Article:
[Written from Geneva]
My dear Prime Minister,
At the moment I am in the middle of the meeting of the Economic Consultative Committee, and so far it is impossible to judge what sort of results may be expected.  There has been an extraordinarily large volume of documentation, a great deal of which is of very substantial interest, but so far as the meeting itself is concerned, we are now at the commencement of the third day of a series of set speeches which, with one or two exceptions, cannot be regarded as being of very great importance. The general tenor of the speeches so far delivered has reflected a feeling of criticism and pessimism regarding the attempts made through the League of Nations to induce nations to lower tariffs. As you already know, I spoke very definitely on this subject. My speech, which was very incorrectly reported owing to the stupidity of the League Press Bureau, appears to have given considerable satisfaction to the whole of the British Delegation  with the exception of W. T. Layton,  who naturally disliked it. The other two parts of the British Empire represented, Canada and India, have both stated that my speech represented their point of view, and Sir Atul Chatterjee  made this statement in the full committee. The representatives of a number of European nations have told me that this point of view is one which their countries would support. These included Sweden, Denmark and Poland.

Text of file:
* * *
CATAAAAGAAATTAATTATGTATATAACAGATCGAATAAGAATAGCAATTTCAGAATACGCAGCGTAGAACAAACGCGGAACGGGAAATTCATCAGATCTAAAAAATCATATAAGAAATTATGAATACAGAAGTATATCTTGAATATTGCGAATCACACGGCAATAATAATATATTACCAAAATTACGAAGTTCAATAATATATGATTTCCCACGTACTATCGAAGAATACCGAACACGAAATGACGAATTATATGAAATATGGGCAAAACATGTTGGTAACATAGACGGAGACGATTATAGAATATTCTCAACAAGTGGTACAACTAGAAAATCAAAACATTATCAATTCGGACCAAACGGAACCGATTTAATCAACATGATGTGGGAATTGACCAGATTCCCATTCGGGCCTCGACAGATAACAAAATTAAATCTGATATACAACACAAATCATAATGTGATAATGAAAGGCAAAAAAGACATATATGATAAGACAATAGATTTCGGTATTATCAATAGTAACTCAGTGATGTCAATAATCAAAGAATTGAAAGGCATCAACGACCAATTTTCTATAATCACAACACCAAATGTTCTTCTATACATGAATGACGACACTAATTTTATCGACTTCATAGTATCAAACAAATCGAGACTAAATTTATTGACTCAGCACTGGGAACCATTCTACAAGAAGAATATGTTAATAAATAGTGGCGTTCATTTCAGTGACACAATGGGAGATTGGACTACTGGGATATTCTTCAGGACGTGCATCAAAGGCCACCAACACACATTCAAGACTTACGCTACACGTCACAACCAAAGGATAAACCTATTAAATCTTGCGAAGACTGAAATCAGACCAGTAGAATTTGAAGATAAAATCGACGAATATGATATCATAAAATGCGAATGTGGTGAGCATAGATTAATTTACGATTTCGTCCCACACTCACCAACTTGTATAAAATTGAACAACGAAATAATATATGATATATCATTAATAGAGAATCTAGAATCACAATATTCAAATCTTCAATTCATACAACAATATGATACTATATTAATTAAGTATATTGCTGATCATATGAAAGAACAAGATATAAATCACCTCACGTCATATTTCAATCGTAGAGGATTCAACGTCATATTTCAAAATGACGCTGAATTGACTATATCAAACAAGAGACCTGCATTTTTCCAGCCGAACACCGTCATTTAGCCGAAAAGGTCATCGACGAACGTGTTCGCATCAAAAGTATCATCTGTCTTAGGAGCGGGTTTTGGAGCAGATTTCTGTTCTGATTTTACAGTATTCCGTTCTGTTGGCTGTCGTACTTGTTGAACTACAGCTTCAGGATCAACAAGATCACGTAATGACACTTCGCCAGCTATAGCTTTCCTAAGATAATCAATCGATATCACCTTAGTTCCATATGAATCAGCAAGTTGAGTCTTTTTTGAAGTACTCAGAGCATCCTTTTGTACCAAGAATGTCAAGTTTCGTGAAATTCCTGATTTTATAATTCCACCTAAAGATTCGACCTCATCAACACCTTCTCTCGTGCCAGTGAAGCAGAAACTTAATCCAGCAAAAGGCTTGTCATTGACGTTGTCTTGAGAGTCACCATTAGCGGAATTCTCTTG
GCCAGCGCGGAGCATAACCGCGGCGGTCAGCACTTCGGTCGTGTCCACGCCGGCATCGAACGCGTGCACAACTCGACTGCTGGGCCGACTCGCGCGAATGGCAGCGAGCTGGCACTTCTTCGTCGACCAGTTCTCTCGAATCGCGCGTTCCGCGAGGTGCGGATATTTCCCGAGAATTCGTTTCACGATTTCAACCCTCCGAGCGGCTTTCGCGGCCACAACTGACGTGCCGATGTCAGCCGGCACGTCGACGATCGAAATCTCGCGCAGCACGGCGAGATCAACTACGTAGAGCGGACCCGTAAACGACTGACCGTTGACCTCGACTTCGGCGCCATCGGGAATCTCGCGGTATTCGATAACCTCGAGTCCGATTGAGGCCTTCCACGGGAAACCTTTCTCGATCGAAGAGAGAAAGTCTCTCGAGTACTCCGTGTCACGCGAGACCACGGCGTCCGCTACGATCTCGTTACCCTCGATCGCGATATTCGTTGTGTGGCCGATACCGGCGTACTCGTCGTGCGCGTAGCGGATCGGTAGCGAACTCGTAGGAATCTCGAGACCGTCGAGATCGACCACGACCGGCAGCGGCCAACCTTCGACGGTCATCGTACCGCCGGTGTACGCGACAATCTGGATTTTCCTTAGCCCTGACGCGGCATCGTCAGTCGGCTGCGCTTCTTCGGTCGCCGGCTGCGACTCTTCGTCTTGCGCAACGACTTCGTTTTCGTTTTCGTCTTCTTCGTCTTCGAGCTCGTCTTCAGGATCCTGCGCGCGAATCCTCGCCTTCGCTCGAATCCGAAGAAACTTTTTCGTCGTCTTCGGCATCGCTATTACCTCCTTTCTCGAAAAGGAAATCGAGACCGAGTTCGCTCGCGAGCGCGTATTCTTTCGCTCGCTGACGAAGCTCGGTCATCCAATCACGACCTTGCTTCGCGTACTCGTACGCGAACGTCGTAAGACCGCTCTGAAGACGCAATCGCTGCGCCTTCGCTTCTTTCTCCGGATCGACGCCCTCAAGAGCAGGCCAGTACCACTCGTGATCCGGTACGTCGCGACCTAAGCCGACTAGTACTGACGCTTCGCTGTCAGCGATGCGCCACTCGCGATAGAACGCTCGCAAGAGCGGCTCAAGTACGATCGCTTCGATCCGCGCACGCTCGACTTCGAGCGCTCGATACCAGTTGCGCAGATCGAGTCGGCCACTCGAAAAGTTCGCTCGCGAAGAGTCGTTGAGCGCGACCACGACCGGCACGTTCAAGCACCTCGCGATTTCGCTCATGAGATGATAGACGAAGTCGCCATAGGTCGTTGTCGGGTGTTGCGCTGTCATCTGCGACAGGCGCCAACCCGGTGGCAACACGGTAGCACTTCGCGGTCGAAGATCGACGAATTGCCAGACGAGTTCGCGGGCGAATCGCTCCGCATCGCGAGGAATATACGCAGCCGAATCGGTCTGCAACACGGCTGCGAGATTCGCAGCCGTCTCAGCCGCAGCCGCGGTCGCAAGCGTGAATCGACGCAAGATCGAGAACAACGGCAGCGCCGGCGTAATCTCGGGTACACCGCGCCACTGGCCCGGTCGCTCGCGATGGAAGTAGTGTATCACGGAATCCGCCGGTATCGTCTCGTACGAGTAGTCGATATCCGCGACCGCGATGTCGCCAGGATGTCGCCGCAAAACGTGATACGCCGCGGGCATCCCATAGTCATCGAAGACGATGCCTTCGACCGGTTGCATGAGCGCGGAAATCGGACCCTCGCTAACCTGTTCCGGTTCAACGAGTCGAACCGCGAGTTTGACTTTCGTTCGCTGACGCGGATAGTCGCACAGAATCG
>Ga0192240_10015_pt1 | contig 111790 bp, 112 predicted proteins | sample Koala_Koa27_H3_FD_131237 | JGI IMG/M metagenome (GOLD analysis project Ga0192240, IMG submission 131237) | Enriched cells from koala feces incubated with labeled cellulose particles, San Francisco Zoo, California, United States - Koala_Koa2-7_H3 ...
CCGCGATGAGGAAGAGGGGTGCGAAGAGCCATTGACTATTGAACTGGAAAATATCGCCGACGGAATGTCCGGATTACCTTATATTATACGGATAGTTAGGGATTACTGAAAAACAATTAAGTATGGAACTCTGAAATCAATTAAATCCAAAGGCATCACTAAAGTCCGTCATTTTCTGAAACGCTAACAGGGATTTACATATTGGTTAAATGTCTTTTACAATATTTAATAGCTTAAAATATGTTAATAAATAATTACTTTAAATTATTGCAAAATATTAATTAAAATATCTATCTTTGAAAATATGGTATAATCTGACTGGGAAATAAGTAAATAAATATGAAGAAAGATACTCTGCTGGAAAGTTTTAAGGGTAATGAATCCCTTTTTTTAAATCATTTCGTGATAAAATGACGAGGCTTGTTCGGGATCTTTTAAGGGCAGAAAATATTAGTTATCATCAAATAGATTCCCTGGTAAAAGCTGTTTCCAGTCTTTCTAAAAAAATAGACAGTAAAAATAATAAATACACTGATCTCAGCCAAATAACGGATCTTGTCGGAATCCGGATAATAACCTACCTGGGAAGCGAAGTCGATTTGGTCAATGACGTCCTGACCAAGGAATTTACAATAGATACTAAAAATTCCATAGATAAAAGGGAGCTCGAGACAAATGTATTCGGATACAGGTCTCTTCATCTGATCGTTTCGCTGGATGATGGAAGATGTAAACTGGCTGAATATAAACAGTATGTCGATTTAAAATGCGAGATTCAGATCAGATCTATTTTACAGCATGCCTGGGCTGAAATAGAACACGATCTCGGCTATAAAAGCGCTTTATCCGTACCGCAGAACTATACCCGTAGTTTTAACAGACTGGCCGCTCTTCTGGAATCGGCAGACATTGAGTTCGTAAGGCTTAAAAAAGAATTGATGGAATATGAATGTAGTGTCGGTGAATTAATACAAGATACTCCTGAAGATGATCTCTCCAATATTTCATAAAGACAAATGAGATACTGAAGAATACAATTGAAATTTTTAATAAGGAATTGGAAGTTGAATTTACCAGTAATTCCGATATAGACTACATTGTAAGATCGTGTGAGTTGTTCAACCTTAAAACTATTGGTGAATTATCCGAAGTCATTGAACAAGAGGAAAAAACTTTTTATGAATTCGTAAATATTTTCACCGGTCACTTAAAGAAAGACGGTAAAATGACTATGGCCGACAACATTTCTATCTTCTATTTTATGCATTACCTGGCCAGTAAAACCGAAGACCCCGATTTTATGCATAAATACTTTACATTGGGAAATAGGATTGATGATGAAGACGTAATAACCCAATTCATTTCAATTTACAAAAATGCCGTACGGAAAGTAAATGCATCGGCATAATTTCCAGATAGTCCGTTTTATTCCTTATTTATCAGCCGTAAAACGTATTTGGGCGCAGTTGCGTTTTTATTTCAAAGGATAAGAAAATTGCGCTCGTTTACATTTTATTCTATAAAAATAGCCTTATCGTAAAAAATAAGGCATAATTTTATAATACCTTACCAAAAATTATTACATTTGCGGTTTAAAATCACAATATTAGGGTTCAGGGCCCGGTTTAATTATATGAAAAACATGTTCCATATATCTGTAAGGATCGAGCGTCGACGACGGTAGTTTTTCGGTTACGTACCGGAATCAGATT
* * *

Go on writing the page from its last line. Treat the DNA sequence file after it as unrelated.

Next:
With regard to the text of my speech, I made one or two very small alterations to the copy I forwarded to you last week, the only one of importance being that I changed the words 'there has been a (growing feeling) that the tariff was handicapping production', into the words 'there has been a (feeling in some quarters)...' I spoke in the afternoon of the first day of the meeting. On the second day the outstanding speech was made by M. Loucheur , Minister of the Interior of France, who is Vice-president of the Economic Consultative Committee. Loucheur made an extraordinarily frank declaration that he believed there was little chance of a reduction of tariff barriers except on the basis of the formation of a series of European cartels to defend the position against the immense increase in exports from the U.S.A., which he forecast, curiously enough, almost exactly on the lines you used in your speech at the Imperial Conference in 1926; that is to say he drew attention to the very small percentage of American manufacturing production which is now exported (8%), and pointed out that a small percentage increase would have a tremendous effect on world trade.
This letter is a very summary note, and I shall try to send you a much fuller account by the next mail.
Yours sincerely, F. L. MCDOUGALL